Wednesday, February 1, 2012
Judith A. Johnson
Specialist in Biomedical Policy
Edward C. Liu
Since FY1996, the Dickey amendment in appropriation acts has prohibited the use of federal funds for the creation of human embryos for research purposes or for research in which human embryos are destroyed. At the time, the Dickey amendment halted the development of guidelines by the National Institutes of Health (NIH) on the broad field of human embryo research and has each year since 1996 prohibited federal funding for human embryo research and related topics, including in vitro fertilization (IVF) and human embryonic stem cells. These cells have the ability to develop into virtually any cell in the body, and may have the potential to treat injuries as well as illnesses, such as diabetes and Parkinson’s disease. Currently, most human embryonic stem cell lines used in research are derived from embryos produced via IVF. Because the process of removing these cells destroys the embryo, some individuals believe the derivation of stem cells from human embryos is ethically unacceptable.
In August 2001, President George W. Bush announced that for the first time, federal funds would be used to support research on human embryonic stem cells. However, the Bush decision limited funding to research on 21 stem cell lines that had been created prior to the date of the August 2001 policy announcement. Scientists expressed concern about the quality and longevity of these 21 stem cell lines, believing that research advancement requires access to new human embryonic stem cell lines. However, those concerned about the ethical implications of deriving stem cells from human embryos argue that researchers should use alternatives, such as induced pluripotent stem (iPS) cells or adult stem cells (from bone marrow or umbilical cord blood). In June 2007, President Bush signed an executive order directing the “conduct and support research on the isolation, derivation, production and testing of stem cells that are capable of producing all or almost all of the cell types of the developing body and may result in improved understanding of or treatments for diseases and other adverse health conditions, but are derived without creating a human embryo for research purposes or destroying, discarding, or subjecting to harm a human embryo or fetus.” Many scientists continued to stress that research should focus on all types of stem cells, including those derived from human embryos.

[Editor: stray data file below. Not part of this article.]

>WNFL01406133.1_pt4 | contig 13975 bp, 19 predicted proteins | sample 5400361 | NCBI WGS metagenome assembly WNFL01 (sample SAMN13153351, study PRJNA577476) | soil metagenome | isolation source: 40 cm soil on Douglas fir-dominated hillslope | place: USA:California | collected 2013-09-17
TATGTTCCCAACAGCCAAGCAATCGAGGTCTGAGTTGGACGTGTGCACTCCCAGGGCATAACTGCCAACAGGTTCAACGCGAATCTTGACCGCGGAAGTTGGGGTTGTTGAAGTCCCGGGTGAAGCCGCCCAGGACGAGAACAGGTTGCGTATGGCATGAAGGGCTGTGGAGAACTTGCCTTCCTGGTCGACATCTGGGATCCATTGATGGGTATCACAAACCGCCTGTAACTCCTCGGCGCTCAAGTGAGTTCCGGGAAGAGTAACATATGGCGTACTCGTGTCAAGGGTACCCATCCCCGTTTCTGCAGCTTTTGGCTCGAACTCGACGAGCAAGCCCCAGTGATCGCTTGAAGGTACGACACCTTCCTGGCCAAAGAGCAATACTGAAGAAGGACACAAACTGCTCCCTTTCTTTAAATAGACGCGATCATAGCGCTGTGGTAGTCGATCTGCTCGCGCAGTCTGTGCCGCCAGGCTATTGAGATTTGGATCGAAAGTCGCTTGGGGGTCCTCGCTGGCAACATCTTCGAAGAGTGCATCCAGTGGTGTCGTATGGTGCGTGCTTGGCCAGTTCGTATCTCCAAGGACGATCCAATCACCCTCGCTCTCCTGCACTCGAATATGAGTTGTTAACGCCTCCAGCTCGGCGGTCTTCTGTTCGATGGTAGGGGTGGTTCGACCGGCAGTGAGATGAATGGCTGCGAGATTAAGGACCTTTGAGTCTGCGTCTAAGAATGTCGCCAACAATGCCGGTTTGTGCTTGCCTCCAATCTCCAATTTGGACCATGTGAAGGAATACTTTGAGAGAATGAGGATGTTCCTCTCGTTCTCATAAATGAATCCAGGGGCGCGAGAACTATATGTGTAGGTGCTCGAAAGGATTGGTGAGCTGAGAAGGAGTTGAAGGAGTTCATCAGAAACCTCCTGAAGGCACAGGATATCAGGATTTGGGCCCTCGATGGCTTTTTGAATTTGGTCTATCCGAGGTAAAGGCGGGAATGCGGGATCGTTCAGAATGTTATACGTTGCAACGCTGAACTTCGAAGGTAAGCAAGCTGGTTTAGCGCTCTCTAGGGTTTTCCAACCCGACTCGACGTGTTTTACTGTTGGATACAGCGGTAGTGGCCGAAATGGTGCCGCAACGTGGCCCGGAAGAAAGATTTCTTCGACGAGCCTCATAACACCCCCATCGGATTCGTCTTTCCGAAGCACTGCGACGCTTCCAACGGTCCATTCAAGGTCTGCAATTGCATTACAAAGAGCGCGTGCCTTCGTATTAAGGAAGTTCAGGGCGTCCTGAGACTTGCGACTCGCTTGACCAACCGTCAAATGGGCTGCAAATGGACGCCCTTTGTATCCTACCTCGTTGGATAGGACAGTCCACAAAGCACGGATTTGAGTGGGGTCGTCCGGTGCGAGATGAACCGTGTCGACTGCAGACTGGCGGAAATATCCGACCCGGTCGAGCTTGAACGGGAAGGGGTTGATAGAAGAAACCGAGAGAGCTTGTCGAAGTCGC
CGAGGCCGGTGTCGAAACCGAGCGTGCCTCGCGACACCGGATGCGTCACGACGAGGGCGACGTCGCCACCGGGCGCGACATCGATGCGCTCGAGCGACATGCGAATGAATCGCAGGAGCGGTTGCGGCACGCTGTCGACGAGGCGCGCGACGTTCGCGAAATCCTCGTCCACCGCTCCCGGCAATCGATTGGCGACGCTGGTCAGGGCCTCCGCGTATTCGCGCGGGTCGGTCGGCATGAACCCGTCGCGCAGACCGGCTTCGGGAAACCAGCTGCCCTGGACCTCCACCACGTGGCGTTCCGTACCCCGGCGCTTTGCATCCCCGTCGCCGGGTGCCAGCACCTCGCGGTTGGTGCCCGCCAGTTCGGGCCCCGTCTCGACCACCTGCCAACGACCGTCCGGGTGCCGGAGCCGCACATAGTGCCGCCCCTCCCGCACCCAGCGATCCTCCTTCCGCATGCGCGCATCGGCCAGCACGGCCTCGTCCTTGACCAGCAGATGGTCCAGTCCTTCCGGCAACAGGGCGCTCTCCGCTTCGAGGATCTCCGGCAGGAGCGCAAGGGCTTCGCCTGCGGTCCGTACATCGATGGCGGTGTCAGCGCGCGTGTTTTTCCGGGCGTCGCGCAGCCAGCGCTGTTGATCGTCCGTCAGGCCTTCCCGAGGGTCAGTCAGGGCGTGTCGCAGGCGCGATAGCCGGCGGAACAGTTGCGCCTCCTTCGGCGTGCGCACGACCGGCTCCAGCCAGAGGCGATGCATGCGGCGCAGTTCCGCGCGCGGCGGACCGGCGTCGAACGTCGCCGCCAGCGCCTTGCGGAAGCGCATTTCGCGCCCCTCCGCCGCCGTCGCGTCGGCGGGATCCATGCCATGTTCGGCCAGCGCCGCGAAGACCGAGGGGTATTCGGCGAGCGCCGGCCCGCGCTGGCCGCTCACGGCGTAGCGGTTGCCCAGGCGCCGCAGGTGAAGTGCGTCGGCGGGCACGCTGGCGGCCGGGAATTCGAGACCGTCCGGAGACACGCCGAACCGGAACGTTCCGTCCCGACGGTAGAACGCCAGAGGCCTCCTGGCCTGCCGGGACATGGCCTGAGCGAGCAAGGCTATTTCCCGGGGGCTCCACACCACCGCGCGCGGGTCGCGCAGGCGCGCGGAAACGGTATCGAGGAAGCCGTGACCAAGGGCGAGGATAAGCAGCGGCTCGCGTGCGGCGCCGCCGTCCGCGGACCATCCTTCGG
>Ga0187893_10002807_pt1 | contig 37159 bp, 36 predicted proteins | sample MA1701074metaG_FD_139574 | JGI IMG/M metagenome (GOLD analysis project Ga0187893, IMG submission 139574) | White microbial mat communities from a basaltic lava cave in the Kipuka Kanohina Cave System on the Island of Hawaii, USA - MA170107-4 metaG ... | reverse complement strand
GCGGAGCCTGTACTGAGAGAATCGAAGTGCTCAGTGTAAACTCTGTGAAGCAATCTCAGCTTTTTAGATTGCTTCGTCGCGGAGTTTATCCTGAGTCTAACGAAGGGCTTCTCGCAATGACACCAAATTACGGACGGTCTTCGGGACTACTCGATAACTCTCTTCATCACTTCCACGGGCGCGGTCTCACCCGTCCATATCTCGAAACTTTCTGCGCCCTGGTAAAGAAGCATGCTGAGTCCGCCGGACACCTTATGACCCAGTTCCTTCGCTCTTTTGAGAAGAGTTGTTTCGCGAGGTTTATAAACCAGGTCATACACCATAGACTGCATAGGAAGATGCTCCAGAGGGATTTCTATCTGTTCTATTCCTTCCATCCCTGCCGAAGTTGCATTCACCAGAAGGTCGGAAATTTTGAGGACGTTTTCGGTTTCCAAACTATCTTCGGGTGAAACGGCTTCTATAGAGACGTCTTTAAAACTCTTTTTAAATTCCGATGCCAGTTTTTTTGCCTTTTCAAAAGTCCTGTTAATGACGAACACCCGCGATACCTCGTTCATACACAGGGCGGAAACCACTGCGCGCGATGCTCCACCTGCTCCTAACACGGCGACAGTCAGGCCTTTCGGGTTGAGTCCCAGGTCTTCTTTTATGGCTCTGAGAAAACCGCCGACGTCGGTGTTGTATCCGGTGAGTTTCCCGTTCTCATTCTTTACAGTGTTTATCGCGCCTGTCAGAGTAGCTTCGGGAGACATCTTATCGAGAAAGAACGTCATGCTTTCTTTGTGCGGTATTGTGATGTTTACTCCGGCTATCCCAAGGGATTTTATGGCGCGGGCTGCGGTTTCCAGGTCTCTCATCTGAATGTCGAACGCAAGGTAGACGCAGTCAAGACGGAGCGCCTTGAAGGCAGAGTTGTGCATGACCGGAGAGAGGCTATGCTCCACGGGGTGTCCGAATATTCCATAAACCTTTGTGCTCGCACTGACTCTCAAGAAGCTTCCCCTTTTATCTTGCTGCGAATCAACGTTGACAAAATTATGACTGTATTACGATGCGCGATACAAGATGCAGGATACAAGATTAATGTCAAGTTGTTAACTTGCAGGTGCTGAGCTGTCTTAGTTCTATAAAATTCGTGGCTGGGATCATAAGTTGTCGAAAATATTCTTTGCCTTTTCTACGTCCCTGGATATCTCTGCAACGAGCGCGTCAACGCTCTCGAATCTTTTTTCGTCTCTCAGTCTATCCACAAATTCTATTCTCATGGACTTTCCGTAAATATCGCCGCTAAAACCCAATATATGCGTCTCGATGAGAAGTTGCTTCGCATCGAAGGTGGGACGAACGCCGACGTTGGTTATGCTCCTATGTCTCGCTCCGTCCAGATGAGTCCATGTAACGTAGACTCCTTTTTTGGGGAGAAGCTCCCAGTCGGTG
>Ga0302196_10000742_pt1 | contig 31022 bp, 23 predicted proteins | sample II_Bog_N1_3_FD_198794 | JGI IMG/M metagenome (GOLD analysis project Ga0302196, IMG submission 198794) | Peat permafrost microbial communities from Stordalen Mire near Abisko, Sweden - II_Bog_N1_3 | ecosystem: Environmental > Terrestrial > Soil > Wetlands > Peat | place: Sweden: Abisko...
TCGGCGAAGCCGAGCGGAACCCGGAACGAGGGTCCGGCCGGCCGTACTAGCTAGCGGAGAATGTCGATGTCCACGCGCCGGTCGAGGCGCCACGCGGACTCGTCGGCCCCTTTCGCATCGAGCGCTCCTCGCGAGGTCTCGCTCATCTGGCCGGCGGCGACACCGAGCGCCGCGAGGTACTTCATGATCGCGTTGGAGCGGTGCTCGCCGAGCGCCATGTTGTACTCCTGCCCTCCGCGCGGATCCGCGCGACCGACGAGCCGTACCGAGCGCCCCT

On March 9, 2009, President Barack Obama signed an executive order that reversed the nearly eight-year-old Bush Administration restriction on federal funding for human embryonic stem cell research and the June 2007 executive order. The Obama decision directed NIH to issue new guidelines for the conduct of embryonic stem cell research. Draft guidelines were released on April 23, 2009, and final guidelines were issued on July 6, 2009. In December 2009, NIH created a new registry of human embryonic stem cell lines that are eligible for use in research supported by federal funds under the 2009 guidelines. Shortly after the 2009 guidelines were issued, opponents of human embryonic stem cell research brought suit in federal court arguing that federal funding of such research was barred by the Dickey amendment. Specifically, the litigation turned on whether HHS could lawfully interpret the term “research” to include only activities performed once human embryonic stem cells had been isolated, or whether “research” must also include the antecedent embryonic stem cell derivation activities that generally resulted in the destruction of human embryos. Although federal funding of embryonic stem cell research was briefly enjoined, the United States Court of Appeals for the D.C. Circuit rejected that argument and allowed federal funding of human embryonic stem cell research to continue under the 2009 guidelines. As of January 10, 2012, a total of 142 stem cell lines are listed in the NIH registry.
In the 112th Congress, legislation has been introduced that would codify the Obama stem cell policy. The Stem Cell Research Advancement Act (H.R. 2376) would allow federal support of research that utilizes human embryonic stem cells regardless of the date on which the stem cells were derived from a human embryo, provided that the stem cell lines met certain ethical guidelines. Other legislation (S. 88, H.R. 2951) would encourage possible alternatives to human embryonic stem cell research.
Date of Report: January 17, 2012
Number of Pages: 28
Order Number: RL33540
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